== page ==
Keep in mind that dogs were originally bred to serve specific functions. Kennel Clubs have divided dog breeds into seven different groups, based on those origins:
- Herding dogs (Collies, Old English Sheepdogs, Australian Shepherds) thrive on a farm with animals to herd. To be happy and well-adjusted in an urban setting they need lots of exercise, a job to do, or to be involved in a sport such as agility training or obedience.
- Hounds (Beagles, Bassets, Greyhounds) naturally track other animals—and humans—by smell or sight. Sight-driven dogs move quickly, their speed and stamina making them difficult to catch if they get away from you. Smell-driven dogs move more slowly, but are prone to wander off to track a scent. They can be very vocal, howling or baying.
- Non-Sporting dogs (Chows, Dalmatians, Poodles) seldom serve their original purposes—for example, Poodles hunted truffles, and Dalmatians were “coach dogs.” Non-sporting dogs are popular family companions when their individual activities levels and needs are a good match for those of family members’.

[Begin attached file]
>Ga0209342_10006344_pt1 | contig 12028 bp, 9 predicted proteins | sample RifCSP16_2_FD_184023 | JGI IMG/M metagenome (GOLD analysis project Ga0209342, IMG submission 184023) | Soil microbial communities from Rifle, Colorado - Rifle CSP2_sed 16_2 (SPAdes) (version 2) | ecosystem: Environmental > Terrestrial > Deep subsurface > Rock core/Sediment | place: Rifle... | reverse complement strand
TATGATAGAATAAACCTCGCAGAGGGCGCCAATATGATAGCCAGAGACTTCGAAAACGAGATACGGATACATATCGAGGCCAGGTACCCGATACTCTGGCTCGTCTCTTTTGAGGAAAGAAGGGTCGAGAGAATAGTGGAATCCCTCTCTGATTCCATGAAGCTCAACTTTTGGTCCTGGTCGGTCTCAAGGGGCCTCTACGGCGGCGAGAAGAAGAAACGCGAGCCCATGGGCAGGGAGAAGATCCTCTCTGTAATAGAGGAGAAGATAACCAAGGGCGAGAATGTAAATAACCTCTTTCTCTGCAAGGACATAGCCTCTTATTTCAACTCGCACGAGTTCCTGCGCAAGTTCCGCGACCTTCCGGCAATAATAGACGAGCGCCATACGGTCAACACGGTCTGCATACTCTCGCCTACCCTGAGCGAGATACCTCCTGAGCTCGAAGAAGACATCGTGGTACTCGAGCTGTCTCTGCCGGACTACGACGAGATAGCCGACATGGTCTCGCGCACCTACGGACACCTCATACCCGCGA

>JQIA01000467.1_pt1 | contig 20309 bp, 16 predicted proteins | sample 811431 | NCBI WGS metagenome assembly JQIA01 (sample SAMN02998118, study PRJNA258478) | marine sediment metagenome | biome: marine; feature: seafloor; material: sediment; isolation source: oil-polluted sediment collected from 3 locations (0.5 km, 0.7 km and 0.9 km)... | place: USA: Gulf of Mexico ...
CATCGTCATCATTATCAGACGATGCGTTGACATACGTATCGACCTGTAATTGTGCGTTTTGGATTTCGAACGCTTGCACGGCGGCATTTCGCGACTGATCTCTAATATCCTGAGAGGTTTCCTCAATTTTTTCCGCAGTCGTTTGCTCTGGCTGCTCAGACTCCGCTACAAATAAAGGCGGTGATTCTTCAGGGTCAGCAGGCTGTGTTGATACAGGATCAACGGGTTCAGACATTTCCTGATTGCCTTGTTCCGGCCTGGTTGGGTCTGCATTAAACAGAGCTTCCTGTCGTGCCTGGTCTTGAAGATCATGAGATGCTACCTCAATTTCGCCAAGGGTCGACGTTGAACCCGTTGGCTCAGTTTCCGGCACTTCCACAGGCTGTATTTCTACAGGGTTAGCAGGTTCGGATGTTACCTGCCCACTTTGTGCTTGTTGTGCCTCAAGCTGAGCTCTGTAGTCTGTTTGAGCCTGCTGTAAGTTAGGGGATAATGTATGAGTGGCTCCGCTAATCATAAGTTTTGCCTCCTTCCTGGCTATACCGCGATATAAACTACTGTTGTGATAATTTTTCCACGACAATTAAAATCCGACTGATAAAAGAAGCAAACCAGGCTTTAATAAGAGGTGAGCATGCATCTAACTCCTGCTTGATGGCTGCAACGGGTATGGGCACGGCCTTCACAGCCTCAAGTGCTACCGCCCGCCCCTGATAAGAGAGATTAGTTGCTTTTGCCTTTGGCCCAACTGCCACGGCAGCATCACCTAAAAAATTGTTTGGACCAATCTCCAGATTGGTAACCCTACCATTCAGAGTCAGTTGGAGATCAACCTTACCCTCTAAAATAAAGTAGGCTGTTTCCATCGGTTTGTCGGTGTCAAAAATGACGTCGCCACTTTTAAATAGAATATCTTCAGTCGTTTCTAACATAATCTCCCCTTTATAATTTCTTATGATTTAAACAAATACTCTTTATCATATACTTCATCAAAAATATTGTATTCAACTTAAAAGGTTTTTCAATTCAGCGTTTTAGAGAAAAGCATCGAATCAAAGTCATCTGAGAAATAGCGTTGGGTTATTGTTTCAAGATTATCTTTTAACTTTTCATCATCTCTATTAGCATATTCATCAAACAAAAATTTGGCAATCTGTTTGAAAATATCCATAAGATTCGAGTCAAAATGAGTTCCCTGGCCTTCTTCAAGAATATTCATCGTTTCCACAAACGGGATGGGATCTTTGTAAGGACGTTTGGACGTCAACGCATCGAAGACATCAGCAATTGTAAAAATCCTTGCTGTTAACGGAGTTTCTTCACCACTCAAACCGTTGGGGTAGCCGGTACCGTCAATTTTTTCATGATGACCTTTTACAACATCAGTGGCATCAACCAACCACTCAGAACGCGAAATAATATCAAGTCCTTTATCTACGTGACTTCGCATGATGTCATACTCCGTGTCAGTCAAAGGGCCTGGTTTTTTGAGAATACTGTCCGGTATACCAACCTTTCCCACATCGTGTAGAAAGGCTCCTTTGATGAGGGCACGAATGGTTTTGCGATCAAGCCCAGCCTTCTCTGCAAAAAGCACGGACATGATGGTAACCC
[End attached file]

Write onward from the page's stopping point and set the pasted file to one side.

- Sporting dogs (Pointers, Retrievers, Setters, Spaniels), bred to dash around all day finding land and waterfowl for their masters, are active, alert and require daily, invigorating exercise. They like to be around people, getting lots of attention. Labrador and Golden retrievers, both members of the Sporting group, are two of the most popular family pets.
- Terriers (Westies, Fox Terriers, Wheaton Terriers) are energetic, tenacious, brave and determined… and they love to dig! Developed to hunt and kill rodents and foxes that raided farms, terriers are a feisty breed. Quite independent, they’re difficult to train. Although they can be friendly, loyal and stable pets, some may be “yappy” and will nip boisterous children.